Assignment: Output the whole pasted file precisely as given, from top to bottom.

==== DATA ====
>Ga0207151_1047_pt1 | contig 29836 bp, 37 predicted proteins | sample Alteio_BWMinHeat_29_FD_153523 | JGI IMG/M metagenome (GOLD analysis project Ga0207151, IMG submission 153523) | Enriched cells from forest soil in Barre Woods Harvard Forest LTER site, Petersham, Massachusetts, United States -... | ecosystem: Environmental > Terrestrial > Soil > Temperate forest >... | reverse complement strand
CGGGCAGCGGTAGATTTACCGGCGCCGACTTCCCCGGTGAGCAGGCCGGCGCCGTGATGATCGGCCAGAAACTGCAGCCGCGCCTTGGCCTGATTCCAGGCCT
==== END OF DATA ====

>Ga0207151_1047_pt1 | contig 29836 bp, 37 predicted proteins | sample Alteio_BWMinHeat_29_FD_153523 | JGI IMG/M metagenome (GOLD analysis project Ga0207151, IMG submission 153523) | Enriched cells from forest soil in Barre Woods Harvard Forest LTER site, Petersham, Massachusetts, United States -... | ecosystem: Environmental > Terrestrial > Soil > Temperate forest >... | reverse complement strand
CGGGCAGCGGTAGATTTACCGGCGCCGACTTCCCCGGTGAGCAGGCCGGCGCCGTGATGATCGGCCAGAAACTGCAGCCGCGCCTTGGCCTGATTCCAGGCCT